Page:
Notes of a Middle-Aged Baby Writer
For ballet, it may be too late. For writing, it never is.
I was 13 when I got my first rejection from The New Yorker.
Most bookish adults have a story about getting in trouble for reading as child — in class, or at a party. I don’t recall that happening to me, maybe because I was a child of bookish people. What I got in trouble for was writing. Constantly.
I scribbled obsessively, in a Harriet the Spy kind of way, observing everything going on around me, recording every detail and then bending those details into fiction.
It unnerved people.
I was an ambitious kid, precocious. And I knew I was on to something. Every once in a while, among hundreds of pen-smeared pages, I would write a single turn of phrase, a small description, maybe even a whole sentence, that rang with truth, that made the blood thrum in my veins the way it did when I read something stunning and pure. The magic of those rare and tiny moments fueled me. Call it talent or call it luck, but I knew what it felt like to hit the note just right, and I was spell-bound by the possibility.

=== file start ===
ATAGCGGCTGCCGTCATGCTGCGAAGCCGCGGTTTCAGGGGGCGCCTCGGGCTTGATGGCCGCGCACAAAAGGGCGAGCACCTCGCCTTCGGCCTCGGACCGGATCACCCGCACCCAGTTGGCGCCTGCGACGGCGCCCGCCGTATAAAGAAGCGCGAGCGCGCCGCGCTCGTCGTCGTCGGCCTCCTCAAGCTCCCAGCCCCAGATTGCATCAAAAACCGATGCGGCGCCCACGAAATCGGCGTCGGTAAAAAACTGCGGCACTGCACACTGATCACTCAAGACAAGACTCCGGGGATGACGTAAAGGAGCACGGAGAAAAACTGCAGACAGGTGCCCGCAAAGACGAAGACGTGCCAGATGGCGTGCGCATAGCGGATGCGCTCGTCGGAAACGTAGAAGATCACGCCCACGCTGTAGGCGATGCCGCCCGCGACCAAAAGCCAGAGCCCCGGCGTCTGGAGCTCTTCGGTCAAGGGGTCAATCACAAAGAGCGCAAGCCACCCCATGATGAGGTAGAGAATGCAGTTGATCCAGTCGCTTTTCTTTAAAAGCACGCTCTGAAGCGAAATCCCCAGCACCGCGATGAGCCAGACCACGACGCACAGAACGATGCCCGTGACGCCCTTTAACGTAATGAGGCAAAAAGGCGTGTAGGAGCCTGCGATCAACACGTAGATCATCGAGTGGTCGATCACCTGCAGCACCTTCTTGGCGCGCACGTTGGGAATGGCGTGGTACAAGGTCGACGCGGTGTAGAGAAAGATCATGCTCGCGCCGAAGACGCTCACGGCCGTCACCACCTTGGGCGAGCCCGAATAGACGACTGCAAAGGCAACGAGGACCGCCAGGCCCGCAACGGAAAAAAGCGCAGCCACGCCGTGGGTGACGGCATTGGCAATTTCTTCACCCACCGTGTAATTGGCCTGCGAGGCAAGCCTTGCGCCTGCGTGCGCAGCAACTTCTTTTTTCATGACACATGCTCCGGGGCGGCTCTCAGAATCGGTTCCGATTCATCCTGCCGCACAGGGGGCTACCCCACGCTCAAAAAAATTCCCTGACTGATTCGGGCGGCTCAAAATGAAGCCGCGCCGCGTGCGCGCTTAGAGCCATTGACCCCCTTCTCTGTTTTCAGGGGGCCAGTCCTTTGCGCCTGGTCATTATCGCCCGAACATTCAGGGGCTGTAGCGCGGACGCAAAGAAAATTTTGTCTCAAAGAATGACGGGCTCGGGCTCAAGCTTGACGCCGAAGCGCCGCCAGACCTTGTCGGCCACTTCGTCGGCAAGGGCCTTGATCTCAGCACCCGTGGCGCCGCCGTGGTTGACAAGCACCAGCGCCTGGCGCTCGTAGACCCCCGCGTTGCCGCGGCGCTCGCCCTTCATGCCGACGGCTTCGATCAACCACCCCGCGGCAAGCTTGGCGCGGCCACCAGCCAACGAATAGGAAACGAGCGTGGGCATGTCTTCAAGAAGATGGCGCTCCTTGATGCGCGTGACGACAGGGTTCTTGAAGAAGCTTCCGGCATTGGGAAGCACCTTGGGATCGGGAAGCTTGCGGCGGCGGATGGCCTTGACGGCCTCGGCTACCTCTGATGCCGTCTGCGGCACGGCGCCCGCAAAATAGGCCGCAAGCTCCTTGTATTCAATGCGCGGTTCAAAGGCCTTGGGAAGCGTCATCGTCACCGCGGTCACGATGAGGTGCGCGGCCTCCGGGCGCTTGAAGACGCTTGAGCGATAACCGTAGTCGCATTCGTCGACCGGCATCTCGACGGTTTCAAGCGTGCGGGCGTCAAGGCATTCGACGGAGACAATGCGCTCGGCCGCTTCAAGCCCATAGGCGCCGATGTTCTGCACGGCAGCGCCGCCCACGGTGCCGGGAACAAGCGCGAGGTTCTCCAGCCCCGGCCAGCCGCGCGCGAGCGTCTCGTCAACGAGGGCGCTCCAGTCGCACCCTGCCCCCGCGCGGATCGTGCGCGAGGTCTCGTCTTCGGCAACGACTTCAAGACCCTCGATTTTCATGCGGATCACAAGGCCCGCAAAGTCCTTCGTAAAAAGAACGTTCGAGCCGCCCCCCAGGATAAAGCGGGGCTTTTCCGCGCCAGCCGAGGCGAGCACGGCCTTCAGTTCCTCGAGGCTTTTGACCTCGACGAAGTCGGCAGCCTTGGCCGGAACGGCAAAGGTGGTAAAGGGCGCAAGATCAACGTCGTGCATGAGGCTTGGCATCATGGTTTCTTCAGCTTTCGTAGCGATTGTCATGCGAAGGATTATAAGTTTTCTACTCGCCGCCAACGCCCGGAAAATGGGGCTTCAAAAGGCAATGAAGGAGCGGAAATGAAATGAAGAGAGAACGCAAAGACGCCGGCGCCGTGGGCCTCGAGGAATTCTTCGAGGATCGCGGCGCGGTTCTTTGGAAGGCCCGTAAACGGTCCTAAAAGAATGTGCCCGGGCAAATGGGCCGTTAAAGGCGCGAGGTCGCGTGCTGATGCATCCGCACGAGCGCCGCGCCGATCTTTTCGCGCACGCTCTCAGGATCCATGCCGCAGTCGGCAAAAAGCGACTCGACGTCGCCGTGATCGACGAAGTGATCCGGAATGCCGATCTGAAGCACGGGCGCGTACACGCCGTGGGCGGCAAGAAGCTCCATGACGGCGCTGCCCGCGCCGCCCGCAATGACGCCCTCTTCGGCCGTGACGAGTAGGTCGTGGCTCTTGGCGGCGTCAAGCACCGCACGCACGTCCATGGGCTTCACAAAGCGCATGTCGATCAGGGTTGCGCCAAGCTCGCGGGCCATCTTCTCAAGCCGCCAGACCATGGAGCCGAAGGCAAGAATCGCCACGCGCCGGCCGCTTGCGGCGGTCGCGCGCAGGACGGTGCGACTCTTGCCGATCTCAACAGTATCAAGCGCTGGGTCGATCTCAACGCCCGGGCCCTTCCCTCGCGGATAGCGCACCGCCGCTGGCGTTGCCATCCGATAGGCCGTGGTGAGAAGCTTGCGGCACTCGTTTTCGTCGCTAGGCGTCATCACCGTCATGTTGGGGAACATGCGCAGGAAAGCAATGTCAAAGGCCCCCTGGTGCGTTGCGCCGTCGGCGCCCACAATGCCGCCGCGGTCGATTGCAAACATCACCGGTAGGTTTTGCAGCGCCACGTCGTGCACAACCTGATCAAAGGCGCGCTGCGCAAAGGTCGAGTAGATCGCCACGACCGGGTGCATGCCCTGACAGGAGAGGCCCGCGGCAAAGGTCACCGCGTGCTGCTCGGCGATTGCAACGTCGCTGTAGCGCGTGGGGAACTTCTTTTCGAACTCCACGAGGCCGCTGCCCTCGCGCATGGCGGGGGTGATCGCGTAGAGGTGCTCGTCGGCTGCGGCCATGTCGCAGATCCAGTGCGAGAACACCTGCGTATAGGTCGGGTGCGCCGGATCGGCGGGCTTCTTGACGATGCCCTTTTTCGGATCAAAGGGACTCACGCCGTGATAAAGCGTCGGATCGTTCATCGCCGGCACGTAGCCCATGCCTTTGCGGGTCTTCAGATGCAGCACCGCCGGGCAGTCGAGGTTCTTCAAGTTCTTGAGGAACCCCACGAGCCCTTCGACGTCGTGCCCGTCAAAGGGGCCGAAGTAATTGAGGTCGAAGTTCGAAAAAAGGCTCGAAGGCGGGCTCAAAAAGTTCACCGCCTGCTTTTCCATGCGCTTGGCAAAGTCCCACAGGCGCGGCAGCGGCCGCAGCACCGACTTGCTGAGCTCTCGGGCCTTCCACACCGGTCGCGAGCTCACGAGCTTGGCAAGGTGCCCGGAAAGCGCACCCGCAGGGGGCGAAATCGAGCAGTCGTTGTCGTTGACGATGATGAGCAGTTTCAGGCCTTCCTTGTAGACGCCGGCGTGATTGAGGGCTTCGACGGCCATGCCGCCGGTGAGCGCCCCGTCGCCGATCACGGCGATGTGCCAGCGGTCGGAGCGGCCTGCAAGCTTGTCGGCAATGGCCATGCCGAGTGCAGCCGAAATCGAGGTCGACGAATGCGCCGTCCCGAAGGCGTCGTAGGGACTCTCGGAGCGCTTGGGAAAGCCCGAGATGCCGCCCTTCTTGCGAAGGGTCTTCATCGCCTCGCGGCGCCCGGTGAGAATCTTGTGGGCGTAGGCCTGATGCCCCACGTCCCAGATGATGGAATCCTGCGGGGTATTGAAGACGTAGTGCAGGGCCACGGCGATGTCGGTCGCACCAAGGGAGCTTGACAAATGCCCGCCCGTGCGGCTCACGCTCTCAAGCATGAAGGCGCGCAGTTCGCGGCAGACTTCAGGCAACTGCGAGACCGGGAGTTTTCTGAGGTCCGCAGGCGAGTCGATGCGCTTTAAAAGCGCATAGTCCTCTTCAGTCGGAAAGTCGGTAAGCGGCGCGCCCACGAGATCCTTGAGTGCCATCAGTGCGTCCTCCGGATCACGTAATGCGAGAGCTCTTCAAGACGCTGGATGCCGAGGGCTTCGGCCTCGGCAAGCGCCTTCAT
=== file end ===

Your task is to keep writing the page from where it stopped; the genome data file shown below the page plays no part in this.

What would it feel like, I wondered, to have a poem published in The New Yorker at age 13? Or 14, perhaps 13 had been too lofty a goal. Certainly by 15? If not a poem, then perhaps a story? It didn’t count that I was publishing in my friends’ zines, or writing for the local youth paper. I hadn’t been discovered yet. I wasn’t a prodigy, a wunderkind. The only thing going for me, I thought, was youth. Adults told me I was a remarkable writer for my age. But once I was all grown up and competing with other grown-ups? That was terrifying. I had no desire to be judged alongside the writers I admired, on equal footing. The thought made me feel light-headed with self-loathing.
When I became a mother at 18, I didn’t stop writing. I still managed to sneak it into the corners of my life — a stolen hour working on a novel here, a poem on the back of a grocery receipt there. But the possibility of being a wunderkind was over. The weight of parenthood, situational poverty, and juggling work and school didn’t allow for much energy for creativity. It was a luxury I could not afford. As for taking it seriously? I pressed pause.